Wednesday, April 29, 2009

Angus Buchan is human, after all- 'beterskap oom' !

The news of evangelist, Angus Buchan's collapse at the Mighty Men conference has been causing a stir amongst his followers as well as other commentators. Many ask the question: what does it mean? Is there a divine meaning to this ? Many joke oblivious of what is happening amongst us- maybe even trying to hide their own masculine insecurities.

The official statement from the organizers is that 'Oom' Angus, collapsed because of heat and exhaustion, that he need rest and will be on the stage soon. Part of this story is suggesting that his recovery has been nothing less then a miracle, a close call from the brink of death. 'Oom' Angus, personally assured followers that even if he should pass on- he is assured of his place in heaven. The question is: are they assured of this ?

The question remain: what is the message that we can learn from this. Apart from being ready. I would hope that this is a call for caution, but also a realistic assesment of the role of 'Oom' Angus. He is certainly human, after all and a frail human being, like most of us. Some of the big boys on the farm, is physically, possibly stronger than Oom and this need to be taken into account, when the arrangements for his campaigns and performances is made. He, himself should take this into account and possibly leave the push-ups and jumps for Pieter de Villiers and his boys. Whilst Buchan, possibly like Nelson Mandela, or Desmond Tutu, evidently commands high respect and a strong following currently in South Africa, but also, whilst his message provides spiritual direction and indeed inspire hundreds of thousands, he is no super-hero. Yes,South Africa, currently need voices and inspirational figures to remind us of the moral values that could secure our future. Indeed, our men and boys need rolemodels of integrity, service and a deep humble spirituality, in the midst of an onslaught of plastic consumerism, crude materialism, but also decay in moral standards. In this context, we need to treasure our finest examples of these traits and standards, of which the life of Jesus Christ, speak so eloquently. But, we need to see these 'ooms' for what and who they are- human beings, who may get tired, who are getting old and who sometimes struggle with the weight of the world's expectations on their shoulders. What does this calls us toward ?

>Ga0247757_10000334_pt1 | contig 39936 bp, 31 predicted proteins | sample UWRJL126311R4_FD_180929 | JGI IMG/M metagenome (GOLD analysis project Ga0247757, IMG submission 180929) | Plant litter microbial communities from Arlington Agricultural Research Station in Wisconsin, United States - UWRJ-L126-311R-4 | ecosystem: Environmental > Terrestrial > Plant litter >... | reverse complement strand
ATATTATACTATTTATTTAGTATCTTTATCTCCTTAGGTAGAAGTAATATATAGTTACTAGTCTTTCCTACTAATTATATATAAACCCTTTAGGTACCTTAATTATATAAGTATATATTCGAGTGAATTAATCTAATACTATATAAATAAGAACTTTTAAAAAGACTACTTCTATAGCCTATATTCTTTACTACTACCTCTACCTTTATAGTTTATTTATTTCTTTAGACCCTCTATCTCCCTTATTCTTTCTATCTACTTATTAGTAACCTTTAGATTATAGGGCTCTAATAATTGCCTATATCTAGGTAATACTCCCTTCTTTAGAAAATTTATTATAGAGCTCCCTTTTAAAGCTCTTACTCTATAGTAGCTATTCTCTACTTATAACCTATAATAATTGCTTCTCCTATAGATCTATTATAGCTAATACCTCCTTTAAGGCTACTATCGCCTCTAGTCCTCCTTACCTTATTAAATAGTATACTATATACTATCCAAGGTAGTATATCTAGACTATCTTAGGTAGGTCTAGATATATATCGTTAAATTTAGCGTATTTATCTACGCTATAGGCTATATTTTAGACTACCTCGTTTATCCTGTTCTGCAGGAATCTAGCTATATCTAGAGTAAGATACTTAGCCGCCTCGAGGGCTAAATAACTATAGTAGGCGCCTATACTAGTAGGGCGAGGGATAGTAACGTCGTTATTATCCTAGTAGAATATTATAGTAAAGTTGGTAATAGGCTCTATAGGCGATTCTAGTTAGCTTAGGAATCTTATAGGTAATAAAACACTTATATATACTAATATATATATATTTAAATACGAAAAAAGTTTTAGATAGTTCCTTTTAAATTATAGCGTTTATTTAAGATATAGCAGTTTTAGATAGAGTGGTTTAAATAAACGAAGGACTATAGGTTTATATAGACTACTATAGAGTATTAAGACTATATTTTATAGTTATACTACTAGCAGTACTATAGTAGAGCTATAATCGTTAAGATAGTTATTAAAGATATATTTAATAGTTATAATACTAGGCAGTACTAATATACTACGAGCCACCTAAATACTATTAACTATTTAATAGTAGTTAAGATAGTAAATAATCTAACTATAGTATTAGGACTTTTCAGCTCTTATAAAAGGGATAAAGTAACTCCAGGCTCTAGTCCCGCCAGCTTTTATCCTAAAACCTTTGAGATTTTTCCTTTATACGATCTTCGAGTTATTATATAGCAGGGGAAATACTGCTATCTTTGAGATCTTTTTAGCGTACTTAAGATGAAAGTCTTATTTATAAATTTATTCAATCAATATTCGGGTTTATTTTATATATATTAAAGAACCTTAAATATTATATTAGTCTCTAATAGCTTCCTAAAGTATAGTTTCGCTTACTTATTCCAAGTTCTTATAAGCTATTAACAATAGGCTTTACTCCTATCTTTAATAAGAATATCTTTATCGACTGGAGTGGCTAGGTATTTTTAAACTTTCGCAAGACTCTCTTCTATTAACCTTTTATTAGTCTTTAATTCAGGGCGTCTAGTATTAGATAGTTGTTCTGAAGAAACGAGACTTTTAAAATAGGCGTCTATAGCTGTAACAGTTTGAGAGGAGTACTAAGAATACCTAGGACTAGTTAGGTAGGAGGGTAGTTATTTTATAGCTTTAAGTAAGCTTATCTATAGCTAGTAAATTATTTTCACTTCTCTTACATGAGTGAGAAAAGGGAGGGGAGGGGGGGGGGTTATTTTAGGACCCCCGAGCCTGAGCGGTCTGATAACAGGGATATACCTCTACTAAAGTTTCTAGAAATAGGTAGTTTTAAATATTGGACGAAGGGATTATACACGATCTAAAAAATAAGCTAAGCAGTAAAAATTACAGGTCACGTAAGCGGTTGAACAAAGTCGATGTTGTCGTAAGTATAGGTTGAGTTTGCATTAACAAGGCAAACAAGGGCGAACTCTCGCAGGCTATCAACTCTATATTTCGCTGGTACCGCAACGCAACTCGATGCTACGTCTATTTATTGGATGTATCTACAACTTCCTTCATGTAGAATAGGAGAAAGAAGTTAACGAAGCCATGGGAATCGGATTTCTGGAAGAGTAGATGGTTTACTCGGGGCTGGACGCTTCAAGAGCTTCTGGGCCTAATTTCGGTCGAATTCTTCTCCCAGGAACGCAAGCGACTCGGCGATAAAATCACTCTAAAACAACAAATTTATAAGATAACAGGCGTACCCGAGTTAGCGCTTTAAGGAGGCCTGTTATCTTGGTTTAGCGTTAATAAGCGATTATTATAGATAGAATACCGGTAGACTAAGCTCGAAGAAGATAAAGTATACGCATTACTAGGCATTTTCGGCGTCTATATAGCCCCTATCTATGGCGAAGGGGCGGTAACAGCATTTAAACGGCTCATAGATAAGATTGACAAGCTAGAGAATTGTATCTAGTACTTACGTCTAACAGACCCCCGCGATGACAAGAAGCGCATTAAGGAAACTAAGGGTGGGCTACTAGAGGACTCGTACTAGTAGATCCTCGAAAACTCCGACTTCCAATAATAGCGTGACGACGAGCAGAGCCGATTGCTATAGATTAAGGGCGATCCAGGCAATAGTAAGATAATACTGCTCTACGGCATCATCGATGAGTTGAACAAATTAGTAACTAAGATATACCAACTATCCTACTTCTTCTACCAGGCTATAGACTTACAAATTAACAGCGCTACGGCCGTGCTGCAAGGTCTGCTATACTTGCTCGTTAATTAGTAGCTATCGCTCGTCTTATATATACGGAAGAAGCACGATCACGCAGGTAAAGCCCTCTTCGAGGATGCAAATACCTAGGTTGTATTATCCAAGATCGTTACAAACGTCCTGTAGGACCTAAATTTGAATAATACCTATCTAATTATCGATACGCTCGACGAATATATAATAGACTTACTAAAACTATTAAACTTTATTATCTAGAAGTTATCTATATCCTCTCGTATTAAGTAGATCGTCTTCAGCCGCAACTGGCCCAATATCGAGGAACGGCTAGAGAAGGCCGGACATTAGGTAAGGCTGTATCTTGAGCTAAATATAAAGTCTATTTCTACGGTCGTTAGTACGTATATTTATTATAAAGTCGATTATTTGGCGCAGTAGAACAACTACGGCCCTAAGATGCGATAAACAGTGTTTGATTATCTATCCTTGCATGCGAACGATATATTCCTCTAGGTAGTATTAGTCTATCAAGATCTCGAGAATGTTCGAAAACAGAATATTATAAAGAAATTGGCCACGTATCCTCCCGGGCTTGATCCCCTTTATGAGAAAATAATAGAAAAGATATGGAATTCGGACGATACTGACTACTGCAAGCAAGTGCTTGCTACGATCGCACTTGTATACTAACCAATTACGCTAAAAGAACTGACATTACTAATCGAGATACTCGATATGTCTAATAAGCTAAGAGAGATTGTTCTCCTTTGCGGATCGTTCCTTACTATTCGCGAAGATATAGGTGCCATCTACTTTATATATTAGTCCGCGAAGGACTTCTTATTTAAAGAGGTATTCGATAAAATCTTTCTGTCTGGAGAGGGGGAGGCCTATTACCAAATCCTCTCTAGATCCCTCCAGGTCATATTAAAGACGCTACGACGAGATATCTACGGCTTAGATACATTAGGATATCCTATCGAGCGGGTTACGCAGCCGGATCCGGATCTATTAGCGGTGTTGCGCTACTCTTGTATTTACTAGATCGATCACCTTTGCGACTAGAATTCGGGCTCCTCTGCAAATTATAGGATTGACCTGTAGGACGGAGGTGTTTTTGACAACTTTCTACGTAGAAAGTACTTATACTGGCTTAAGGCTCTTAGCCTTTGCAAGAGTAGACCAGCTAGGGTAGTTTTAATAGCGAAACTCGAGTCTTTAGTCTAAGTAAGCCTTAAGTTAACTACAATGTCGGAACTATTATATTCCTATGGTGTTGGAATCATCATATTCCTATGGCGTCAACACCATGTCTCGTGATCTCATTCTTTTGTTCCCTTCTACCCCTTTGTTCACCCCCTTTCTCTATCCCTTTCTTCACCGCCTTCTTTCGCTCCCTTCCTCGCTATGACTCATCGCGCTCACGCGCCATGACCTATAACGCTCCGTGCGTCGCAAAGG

If anything, let's not feed into the frenzy or create super-heroes, that are simply human beings, who God uses at specific points of time. Let's remind ourselves that all of us have to hear God's word for our time, today to be able to walk our road. Let's pray that God might raise up, from amongst us more ordinary potato farmers, mineworkers, rugby coaches or simply unemployed young men who will be obedient to God's call and, in Jesus Christ, will continue to make and carry their own cross here and now. The real question is: are we ready for this ?

Monday, April 20, 2009

Mighty Men excludes women ?

The Mighty Men is preparing for their biggest show of strength yet; in fact, they promise a rally of over 200 000 men on the farm in Greytown. Whilst there has been a debate over many things related to the theology of Angus Buchan and the multi-million rand industry that has developed around the once humble potato farmer, it may remain a movement that inspire hope.

Buchan is clear that he want to address the needs of men in their struggle, in the new South African and new world. He states, 'Man's masculinity in the world today, in this 21st century is being eroded and broken down. And young men-some young men- don't know what a man is supposed to be!. He has made some very hopeful statements by challenging men to take up their responsibility in this country and not to run away. But it seems, at least in terms of the numbers, that his appeal is only (or mostly!) for white men. Buchan does not specifically deals with the question why the movement is predominantly coming from the white community, in particular the Afrikaans community. One could argue that this movement was jolted into the Afrikaans media after a men's conference on the biblical figure (Daniel) at the whites-only, Afrikaans NG Kerk, Moraletapark, with endorsements from NG dominee, Bennie Mosterd. The movement is however not confined to these and the fact that this movement have effectively by-passed the mega-churches of our time, but also the once powerful mainline churches, indicate a shift in ecclesial power. Then, it also seems as if issues like credibility, or truthfulness, is not rooted in the formal education or ecclesial letters of credence, but somewhere else. Buchan makes it clear that he's never been to 'Bible College', but to 'the school of hard knocks' and that he listens to God and God speaks to him and that he simply acts on behalf of Jesus.

The biggest worry, of course, remains the forthright exclusivist nature of this movement. Mighty Men, are clear that they only for men. In fact, they would asks followers to come, without women or girls. This suggest that they have essentialist views of gender, but also leadership within the house, within the church. Only men are suppose to be leaders in the church. These type of ideas evidently establish a kind of masculinity that, maybe does not address the challenges raised and therefore what is needed rather, is movements who includes, builds partnerships and affirms the dignity of humanity.

Let me conclude to again, plead a process of open discussion and dialogue, as we, as Christians struggle to be responsive to the challenges we face.